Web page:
Washington, DC, April 2, 2014 -- Mortgage application volume fell last week on lower refinancing demand, according to the Mortgage Bankers Association.

Analyst Lowering Mohawk Estimates Due to Weather   Full Article
New York, NY, April 2, 2014 -- Flooring industry analyst Stifel Nicolaus said it is lowering its first quarter estimates for Mohawk due to weather issues but is maintaining a "buy" rating on the stock.

Mohawk a Finalist for Atlanta Environmental Award   Full Article
Calhoun, GA, April 2, 2014 -- Mohawk said it is a finalist in the Metro Atlanta Chamber’s E3 environmental awards for Atlanta area businesses.

Haines Vice President of Operations Dies   Full Article
Glen Burnie, MD, April 1, 2014 -- Distributor Haines said its vice president of operations, Mark Blakely, died March 27 from health complications.

Manufacturing Keeps Expanding in March   Full Article
Washington, DC, April 1, 2014 -- U.S. manufacturing continued to expand in March at a higher pace than in February, according to the Institute for Supply Management.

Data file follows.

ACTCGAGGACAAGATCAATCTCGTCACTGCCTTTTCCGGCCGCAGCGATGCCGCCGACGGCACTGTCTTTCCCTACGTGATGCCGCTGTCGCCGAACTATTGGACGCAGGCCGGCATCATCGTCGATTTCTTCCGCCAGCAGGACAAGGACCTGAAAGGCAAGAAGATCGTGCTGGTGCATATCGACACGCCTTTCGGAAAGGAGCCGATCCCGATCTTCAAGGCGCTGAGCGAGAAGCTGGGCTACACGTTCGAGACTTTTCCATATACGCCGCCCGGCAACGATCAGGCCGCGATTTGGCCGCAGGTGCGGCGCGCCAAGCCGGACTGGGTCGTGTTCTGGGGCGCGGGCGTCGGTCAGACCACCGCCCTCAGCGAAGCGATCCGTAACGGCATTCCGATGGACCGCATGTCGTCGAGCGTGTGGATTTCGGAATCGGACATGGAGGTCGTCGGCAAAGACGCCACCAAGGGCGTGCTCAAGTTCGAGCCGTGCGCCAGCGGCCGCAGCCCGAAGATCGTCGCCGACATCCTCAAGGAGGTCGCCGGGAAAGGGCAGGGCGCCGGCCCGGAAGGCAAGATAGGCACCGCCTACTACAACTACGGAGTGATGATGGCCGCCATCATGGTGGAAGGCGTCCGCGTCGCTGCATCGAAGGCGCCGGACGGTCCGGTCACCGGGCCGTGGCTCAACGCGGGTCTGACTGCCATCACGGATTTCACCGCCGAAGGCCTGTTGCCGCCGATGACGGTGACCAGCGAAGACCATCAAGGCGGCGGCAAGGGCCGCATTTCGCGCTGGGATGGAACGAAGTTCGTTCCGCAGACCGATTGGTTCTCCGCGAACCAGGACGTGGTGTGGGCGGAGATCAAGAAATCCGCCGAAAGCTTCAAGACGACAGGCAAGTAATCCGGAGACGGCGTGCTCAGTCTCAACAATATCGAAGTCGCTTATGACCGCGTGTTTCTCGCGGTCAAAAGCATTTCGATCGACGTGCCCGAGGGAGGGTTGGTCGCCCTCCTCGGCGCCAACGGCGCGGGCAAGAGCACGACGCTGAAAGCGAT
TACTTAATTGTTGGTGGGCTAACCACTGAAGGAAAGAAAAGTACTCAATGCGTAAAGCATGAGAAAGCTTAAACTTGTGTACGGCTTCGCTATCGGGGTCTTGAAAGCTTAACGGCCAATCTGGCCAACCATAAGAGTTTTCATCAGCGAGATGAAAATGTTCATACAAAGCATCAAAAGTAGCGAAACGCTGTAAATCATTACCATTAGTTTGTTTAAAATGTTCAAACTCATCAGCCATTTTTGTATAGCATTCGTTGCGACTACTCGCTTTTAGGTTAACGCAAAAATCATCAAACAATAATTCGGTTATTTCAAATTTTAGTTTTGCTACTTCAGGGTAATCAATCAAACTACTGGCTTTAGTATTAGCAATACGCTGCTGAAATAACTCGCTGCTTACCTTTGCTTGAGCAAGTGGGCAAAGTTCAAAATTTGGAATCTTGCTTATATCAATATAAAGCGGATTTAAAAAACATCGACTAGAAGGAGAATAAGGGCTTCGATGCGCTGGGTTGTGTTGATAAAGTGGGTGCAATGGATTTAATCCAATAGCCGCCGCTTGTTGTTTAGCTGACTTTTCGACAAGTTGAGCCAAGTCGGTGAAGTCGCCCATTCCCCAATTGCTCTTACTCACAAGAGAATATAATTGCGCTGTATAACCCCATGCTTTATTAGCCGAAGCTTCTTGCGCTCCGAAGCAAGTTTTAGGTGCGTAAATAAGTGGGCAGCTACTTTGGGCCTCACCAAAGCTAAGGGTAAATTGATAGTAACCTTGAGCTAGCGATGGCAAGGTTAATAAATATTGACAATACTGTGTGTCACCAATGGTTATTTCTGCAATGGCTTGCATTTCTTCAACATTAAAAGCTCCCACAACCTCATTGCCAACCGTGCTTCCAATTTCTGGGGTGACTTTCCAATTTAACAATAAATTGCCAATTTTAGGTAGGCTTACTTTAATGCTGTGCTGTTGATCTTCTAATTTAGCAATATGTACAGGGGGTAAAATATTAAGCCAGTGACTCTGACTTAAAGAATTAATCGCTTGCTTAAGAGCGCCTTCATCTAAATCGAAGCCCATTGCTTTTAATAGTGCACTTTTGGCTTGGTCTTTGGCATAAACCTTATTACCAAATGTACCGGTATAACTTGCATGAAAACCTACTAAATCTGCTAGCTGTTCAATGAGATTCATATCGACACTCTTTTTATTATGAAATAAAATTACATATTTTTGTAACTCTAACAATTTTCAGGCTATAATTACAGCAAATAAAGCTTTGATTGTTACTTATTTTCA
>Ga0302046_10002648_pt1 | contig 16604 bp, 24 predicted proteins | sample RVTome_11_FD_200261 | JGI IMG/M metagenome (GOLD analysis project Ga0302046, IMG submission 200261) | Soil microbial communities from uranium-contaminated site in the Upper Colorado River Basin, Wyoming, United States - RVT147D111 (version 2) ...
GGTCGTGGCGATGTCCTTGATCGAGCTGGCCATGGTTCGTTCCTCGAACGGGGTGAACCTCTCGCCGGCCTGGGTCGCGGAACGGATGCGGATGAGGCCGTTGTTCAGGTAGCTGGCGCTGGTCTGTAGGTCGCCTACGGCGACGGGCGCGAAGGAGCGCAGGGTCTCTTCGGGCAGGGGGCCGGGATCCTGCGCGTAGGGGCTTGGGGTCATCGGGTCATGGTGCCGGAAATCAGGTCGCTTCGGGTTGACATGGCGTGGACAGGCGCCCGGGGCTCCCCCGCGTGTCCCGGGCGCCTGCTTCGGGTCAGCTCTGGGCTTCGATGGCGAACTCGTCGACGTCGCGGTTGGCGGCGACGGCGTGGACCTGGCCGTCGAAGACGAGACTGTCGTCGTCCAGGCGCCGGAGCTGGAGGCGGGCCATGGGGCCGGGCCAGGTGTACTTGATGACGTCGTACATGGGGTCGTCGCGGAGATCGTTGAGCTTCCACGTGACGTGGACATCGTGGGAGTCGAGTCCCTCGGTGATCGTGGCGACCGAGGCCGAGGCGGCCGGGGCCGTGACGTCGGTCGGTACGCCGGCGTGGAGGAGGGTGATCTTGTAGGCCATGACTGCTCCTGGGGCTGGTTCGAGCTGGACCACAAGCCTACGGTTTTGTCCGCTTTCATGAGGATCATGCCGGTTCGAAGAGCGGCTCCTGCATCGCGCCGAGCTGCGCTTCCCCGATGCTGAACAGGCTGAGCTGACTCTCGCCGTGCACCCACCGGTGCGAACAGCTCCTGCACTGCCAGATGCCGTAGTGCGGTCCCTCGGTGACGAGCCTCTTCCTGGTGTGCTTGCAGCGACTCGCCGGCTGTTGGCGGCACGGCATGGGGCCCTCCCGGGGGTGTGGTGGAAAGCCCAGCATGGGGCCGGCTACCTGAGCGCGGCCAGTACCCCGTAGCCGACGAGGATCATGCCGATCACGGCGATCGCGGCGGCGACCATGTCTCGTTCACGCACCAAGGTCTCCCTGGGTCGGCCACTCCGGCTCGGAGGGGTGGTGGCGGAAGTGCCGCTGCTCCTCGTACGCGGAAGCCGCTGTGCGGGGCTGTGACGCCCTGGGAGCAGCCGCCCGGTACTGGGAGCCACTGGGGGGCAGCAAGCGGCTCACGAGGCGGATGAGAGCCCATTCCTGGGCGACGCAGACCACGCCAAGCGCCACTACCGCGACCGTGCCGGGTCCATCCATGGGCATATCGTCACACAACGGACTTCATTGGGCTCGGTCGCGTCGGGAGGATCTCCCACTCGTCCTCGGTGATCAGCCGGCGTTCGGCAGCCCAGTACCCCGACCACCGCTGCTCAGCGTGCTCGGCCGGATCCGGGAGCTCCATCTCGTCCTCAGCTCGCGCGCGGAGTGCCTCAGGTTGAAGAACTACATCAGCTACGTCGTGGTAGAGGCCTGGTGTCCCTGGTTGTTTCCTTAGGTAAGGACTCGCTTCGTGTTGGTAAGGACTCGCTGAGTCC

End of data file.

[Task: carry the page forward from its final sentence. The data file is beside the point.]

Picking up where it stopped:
Construction Spending Edges Up in February   Full Article
Washington, DC, April 1, 2014 -- Construction spending ticked up in February, according to the Commerce Department.

Perfect Timing for New Chocolate Flooring   Full Article
Vancouver, BC, April 1, 2014 -- For a limited time, BuildDirect is offering real chocolate plank flooring.

Del Conca Opens U.S. Manufacturing Facility   Full Article
Loudon, TN, April 1, 2014 -- Del Conca USA held a ribbon-cutting ceremony for its new manufacturing facility in Loudon.

Vinyl Institute Names Vice President of Marketing   Full Article
Alexandria, VA, April 1, 2014 -– The Vinyl Institute has named Susan Wade vice president of marketing and communications.

Tandus Centiva Offering Green Innovation Grant   Full Article
Dalton, GA, March 31, 2014 -- Tandus Centiva said it will award $3,000 in Green Innovation grant funds to a K-12 school.